How Airbnb Uses Email to Build Brand Trust


BY  KAYLA LEWKOWICZ A few years ago, the idea of opening up your home to a stranger (or staying in a stranger’s home) in a foreign cit...


A few years ago, the idea of opening up your home to a stranger (or staying in a stranger’s home) in a foreign city or country wasn’t something very many people would gamble on. But Airbnb built their business on exactly that: Connecting those with spare rooms, couches, or apartments with those looking to stay for the night.

With an estimated value of over 25 billion, everyone wants to know: What’s the secret to Airbnb’s disruptive, innovative success?
Airbnb takes the stress out of traveling—and the potential high costs of a hotel room—and allows travelers to make a human connection with a local. They make this work based on trust and brand equity.
Even if you’re not a unicorn Silicon Valley darling, you can leverage Airbnb’s email marketing best practices to build up brand trust and deliver contextual, relevant experiences to your subscriber. Let’s dig into their emails at each stage of the funnel:


Before planning for a trip even begins, users are probably off dreaming about where they’d like to visit. They may choose to use Airbnb or they may not, but a friendly nudge from Airbnb can turn a dream into a plan.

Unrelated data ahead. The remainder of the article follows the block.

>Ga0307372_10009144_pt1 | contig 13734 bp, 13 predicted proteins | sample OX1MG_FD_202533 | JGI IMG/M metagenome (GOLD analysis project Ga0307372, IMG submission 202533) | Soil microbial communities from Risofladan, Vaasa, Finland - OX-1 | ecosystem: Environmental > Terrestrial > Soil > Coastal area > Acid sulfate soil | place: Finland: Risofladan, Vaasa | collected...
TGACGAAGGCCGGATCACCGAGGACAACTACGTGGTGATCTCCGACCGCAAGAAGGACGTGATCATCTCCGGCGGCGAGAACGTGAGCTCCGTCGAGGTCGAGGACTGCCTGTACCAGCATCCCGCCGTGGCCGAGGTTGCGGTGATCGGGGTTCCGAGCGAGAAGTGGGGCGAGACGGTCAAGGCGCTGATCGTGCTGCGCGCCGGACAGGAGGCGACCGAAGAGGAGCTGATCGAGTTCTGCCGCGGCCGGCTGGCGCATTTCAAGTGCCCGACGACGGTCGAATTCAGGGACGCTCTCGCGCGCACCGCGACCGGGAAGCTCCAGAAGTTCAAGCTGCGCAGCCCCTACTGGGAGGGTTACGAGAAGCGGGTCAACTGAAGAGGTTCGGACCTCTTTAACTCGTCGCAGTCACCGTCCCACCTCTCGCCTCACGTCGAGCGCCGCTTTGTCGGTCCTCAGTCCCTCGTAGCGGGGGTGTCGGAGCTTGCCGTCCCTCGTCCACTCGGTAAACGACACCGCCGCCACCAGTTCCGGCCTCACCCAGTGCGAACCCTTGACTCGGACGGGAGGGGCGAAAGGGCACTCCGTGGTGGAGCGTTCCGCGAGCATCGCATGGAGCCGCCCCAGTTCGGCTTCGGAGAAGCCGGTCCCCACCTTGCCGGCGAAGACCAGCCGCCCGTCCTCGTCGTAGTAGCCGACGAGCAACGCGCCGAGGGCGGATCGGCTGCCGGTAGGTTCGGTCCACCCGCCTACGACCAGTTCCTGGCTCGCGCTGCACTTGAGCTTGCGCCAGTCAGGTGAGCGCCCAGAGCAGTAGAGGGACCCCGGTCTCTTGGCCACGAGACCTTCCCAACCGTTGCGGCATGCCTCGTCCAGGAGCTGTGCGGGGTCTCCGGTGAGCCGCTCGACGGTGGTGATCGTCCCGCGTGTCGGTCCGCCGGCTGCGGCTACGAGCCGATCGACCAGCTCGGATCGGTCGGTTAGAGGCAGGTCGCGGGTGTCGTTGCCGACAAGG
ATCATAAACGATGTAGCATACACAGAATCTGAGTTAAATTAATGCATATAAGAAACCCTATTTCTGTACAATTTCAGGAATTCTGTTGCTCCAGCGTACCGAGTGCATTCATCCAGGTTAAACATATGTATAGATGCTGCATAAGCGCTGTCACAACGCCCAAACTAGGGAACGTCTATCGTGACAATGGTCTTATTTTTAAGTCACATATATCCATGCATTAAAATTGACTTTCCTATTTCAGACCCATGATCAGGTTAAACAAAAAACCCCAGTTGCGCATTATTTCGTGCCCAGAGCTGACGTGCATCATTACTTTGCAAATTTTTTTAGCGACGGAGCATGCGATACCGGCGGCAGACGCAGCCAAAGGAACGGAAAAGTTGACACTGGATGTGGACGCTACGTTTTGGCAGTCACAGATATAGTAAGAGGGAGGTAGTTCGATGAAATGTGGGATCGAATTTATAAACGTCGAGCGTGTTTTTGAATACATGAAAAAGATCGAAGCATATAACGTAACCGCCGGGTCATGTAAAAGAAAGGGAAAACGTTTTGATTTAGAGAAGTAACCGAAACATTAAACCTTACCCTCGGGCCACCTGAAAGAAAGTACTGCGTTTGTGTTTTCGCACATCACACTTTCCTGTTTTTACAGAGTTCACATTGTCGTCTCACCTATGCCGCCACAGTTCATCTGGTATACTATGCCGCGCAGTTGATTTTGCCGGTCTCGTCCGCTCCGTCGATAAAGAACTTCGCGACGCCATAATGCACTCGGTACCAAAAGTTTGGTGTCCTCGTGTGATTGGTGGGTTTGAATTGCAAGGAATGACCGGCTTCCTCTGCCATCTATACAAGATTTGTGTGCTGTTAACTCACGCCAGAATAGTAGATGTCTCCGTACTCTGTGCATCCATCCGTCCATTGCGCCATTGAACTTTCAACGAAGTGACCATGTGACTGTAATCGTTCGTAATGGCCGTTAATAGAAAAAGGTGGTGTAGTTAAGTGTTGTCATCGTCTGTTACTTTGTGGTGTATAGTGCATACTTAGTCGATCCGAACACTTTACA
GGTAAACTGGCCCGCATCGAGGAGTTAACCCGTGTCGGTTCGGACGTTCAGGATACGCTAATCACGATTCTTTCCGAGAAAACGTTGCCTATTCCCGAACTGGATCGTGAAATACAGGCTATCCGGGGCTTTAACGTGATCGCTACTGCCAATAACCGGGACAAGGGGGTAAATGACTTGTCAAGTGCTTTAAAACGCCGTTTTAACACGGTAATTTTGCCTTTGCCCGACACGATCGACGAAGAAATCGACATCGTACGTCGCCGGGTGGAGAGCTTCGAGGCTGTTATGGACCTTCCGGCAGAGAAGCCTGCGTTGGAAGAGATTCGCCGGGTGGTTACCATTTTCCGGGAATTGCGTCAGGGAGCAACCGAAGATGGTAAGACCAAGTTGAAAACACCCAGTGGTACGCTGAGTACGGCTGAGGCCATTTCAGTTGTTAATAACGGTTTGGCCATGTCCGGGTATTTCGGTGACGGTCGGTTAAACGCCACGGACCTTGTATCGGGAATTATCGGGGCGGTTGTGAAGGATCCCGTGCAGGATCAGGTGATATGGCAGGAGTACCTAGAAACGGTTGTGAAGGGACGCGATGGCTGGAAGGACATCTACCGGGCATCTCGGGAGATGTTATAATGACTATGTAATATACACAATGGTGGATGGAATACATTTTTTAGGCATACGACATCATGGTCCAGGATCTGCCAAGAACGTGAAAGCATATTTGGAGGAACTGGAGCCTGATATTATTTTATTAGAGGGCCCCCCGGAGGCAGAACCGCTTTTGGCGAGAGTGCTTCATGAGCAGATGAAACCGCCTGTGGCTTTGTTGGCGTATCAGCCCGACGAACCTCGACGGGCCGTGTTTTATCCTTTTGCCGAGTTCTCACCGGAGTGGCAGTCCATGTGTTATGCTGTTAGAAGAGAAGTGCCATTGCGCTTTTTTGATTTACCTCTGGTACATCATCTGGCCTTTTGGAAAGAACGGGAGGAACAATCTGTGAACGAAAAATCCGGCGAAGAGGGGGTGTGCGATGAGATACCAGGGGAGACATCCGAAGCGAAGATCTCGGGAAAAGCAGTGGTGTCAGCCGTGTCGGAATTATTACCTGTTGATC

See the full email in Litmus Scope.
This email provides personalized recommendations based on information from a user’s profile (in this case, their home location in Boston). This is exactly the kind of data that is helpful and relevant to a subscriber. It uses social proof, or the concept that we’re more likely to take a leap if we know others are taking it with us, to show the most popular destinations from the Boston area—another great use of data that Airbnb regularly collects.
Or take this example of popular weekend getaways from Boston, sent on a Thursday and including first name personalization in the subject line:

See the full email in Litmus Scope.
Your brand is likely collecting all kinds of data like this that may help your buyer make a decision. How can you inspire your potential buyers to dream bigger? What kind of data are you already collecting that can make this happen? And if you don’t have that data, don’t be afraid to ask your subscribers or use progressive profiling to improve your personalization.


Personalization isn’t required for inspiration, however. This email is equally timely based on current events. Sent soon after the ban on Americans to travel to Cuba was lifted in 2016, it capitalizes on the buzz about Havana.

See the full email in Litmus Scope.
Below, Airbnb is still using social proof and data on popular destinations to build the content for their email, just without the personalization. Including these kinds of fallbacks for subscribers with incomplete data allows you to maintain a great experience for everyone.Though not super targeted, the concept still works perfectly:

See the full email in Litmus Scope.


Once users have been inspired to pick a destination, it’s not always clear that Airbnb is the right choice of lodging. Targeting users based on where they’re researching within the app can help match users to the right Airbnb.

See the full email in Litmus Scope.
The biggest downside of Airbnb is its unpredictability in supply. Unlike a standard chain hotel, you’re not sure what you’re going to get. There are lots of different options, too: Do you want to stay on someone’s couch, have your own room, or have an entire house to yourself? Here, Airbnb serves up only the examples the subscriber has looked at, narrowing the filter of housing options.